Balancing the product portfolio to satisfy customer demand A JD Sports case study
Page 5: Extension strategies
As sales begin to decline, a business needs to decide whether to withdraw the product or use extension strategies to boost product sales and extend its ‘life’. Extension strategies include repackaging, adding extra features or changing the product price.
A business needs to have a mix of products at different stages of the PLC to meet the demands of its customers as well as maintaining a profitable business. To help identify the right product mix a business can use an analysis tool called the Boston matrix. The Boston matrix compares the market growth of a product with its share of the market. The matrix analysis refers to products as question marks, stars, cash cows and dogs.
All new products are seen as question marks, this is because they are new entrants to the market and so are not yet profitable and the product may succeed or fail. Stars are those products with high growth and high market share; they are in the profitable growth stage of the PLC. Cash cows are in the maturity stage of the PLC as they are products with a high market share, but their growth in the market has stabilised. At this stage the costs of the product in terms of production and promotion are generally lower, so cash cows generate high revenue for the business. Finally, dogs are products that have a low market share and low market growth. They can be a drain on a business’ resources so are often sold off if they are no longer making a profit. For a business to survive, it needs a balanced product portfolio so that it can invest the revenue it generates from its cash cow products to develop new question marks so that they become stars.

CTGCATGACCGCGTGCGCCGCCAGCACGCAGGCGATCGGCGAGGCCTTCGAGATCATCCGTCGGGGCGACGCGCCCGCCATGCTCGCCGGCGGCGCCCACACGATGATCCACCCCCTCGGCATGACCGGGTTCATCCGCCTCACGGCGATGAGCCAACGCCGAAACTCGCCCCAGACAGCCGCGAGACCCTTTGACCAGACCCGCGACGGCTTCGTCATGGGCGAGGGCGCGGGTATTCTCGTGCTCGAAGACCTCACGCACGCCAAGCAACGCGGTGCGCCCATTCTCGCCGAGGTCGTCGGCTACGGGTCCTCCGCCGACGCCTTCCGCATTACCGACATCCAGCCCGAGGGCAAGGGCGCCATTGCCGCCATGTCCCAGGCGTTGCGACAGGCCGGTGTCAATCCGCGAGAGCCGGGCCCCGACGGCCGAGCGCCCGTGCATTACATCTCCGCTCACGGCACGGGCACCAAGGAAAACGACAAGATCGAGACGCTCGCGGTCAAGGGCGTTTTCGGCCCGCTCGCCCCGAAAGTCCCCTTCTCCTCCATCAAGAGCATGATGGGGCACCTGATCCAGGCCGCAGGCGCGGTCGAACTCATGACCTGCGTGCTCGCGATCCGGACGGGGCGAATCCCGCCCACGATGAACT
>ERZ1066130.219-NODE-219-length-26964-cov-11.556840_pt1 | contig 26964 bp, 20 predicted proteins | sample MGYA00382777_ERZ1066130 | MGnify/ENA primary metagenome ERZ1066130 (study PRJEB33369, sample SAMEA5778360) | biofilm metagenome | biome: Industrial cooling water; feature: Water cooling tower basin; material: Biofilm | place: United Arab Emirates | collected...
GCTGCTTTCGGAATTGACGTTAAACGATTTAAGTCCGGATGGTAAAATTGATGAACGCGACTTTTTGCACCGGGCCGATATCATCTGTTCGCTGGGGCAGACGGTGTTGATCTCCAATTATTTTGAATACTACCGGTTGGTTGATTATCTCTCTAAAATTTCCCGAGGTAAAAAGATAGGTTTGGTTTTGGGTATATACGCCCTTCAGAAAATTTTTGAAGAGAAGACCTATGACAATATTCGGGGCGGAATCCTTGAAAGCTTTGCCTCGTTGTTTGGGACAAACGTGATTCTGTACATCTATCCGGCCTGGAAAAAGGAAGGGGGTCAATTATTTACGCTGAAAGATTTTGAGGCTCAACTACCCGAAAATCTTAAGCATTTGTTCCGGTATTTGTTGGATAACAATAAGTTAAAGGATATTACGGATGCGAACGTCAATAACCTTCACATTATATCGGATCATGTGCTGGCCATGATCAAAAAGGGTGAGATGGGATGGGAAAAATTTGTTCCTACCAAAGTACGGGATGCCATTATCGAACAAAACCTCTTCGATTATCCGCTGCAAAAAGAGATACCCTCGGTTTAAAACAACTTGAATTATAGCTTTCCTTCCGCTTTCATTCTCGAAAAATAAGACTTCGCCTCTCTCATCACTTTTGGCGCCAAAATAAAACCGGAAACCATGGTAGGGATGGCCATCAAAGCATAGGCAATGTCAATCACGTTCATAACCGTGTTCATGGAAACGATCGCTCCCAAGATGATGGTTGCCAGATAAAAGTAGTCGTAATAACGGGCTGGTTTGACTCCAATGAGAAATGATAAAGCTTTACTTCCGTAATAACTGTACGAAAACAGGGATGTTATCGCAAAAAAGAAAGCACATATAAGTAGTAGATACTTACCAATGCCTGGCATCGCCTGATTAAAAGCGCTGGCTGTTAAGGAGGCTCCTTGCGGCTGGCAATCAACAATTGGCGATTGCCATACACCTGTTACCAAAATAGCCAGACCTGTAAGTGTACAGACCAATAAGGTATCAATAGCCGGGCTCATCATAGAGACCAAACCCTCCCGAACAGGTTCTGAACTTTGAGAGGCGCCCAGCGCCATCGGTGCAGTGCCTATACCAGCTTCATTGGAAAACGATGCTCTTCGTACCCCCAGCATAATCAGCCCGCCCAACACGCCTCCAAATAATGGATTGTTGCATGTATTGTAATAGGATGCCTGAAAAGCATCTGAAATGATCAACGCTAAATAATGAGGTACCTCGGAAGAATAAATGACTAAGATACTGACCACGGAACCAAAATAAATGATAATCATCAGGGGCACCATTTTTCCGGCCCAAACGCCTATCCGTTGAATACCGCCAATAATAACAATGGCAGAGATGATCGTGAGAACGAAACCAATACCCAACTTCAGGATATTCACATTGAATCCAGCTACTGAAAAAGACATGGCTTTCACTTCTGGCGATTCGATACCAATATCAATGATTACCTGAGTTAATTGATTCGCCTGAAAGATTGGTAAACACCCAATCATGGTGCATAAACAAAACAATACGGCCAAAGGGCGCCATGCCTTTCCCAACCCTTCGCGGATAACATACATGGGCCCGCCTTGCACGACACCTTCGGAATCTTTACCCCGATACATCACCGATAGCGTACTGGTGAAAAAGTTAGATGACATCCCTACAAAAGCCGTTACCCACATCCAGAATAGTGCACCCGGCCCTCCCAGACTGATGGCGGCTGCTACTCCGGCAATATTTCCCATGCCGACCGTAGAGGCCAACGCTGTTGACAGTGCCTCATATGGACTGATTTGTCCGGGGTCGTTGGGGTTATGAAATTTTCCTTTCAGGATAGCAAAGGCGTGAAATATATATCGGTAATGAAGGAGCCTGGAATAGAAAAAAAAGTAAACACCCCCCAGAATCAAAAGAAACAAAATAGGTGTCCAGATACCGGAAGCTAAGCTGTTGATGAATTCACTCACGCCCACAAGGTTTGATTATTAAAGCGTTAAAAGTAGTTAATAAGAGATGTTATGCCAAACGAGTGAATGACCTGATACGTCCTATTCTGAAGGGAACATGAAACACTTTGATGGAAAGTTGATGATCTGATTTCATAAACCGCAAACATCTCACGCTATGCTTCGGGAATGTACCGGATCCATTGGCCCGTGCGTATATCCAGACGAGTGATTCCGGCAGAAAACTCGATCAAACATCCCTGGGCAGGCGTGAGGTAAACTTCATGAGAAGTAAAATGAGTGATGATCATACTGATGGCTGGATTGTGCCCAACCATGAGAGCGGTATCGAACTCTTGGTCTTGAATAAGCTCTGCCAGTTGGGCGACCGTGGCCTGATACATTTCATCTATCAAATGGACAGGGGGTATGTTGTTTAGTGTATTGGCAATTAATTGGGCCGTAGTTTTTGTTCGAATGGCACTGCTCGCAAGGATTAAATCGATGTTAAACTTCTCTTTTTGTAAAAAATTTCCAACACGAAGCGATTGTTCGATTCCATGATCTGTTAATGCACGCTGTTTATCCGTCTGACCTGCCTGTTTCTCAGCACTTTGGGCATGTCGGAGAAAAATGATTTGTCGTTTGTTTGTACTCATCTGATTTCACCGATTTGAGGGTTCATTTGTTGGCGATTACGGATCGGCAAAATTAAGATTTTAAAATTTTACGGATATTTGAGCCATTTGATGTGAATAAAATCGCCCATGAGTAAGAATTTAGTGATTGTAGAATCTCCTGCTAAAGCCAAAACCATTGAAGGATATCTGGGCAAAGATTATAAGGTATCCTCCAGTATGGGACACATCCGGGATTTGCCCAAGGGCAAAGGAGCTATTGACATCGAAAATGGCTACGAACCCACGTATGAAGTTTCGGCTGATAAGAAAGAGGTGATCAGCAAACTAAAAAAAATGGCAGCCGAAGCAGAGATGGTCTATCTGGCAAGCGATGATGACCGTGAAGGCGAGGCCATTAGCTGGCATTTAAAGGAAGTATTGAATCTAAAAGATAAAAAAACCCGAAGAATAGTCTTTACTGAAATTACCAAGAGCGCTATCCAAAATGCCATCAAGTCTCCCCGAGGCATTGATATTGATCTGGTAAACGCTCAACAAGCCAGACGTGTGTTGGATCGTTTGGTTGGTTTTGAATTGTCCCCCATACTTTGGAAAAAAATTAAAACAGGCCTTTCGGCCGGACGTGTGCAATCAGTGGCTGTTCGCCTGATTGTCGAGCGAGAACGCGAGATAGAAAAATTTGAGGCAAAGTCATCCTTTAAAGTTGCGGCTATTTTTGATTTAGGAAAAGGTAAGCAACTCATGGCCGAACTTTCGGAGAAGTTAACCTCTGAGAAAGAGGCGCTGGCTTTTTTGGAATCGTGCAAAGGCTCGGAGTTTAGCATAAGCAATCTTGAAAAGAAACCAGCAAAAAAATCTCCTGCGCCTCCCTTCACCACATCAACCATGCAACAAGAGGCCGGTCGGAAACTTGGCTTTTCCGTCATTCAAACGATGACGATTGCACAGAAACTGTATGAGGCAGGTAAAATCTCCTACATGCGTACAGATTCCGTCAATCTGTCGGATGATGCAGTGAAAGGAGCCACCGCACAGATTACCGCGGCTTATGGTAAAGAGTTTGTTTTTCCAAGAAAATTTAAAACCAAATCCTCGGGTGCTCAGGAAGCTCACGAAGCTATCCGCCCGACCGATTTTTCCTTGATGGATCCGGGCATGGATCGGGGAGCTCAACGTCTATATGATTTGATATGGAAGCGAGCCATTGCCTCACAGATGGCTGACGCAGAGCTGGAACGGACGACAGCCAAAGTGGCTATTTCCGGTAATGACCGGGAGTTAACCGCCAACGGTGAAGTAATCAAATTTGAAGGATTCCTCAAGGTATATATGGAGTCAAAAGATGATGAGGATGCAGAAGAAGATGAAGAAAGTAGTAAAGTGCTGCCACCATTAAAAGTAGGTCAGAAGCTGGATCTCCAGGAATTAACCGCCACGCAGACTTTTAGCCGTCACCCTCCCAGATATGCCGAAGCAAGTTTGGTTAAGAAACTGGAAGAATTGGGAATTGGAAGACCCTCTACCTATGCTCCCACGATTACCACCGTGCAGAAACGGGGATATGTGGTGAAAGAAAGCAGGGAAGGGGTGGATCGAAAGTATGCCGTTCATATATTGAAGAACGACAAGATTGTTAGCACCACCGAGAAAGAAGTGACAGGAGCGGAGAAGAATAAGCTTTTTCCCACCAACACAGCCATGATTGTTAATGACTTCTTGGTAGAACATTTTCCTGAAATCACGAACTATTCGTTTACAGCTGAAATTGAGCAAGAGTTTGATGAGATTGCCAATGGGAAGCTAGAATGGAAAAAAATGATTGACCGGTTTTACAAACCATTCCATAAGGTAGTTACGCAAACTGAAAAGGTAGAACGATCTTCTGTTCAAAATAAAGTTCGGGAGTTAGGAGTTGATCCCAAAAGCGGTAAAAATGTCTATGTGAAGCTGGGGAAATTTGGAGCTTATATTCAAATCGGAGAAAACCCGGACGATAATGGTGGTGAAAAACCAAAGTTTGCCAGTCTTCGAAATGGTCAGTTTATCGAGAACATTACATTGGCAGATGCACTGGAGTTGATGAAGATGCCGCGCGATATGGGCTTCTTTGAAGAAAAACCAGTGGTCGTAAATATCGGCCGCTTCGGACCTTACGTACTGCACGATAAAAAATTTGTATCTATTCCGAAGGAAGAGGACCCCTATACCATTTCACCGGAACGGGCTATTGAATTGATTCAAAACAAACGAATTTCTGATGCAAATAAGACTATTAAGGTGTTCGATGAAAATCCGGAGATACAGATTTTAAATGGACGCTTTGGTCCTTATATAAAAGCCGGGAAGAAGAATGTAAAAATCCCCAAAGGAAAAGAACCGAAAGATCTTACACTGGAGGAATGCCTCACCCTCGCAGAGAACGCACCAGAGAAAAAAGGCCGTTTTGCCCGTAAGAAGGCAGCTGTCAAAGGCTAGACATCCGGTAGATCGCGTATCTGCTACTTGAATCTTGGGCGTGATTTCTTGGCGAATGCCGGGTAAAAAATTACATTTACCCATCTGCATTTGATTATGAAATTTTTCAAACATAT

Balancing the product portfolio
JD monitors product sales and its products portfolio closely. For example, if one of its products is not selling as expected, the company will decide to reduce the price of the product in order to encourage more sales. If the product is not selling well after four to six weeks, it becomes an ‘offer’ product. The product is then displayed using a vibrant orange and grey price ticket and will be on display in store with other ‘offer’ products.
By sectioning these products off from full price products, it encourages a high footfall of customers looking for a bargain. This process also applies to its online sales. JD uses ‘offer’ pages on its website to promote these products as well as sending e-mails to previous offer customers in order to sell the products more quickly and clear stocks.
JD Sports | Balancing the product portfolio to satisfy customer demand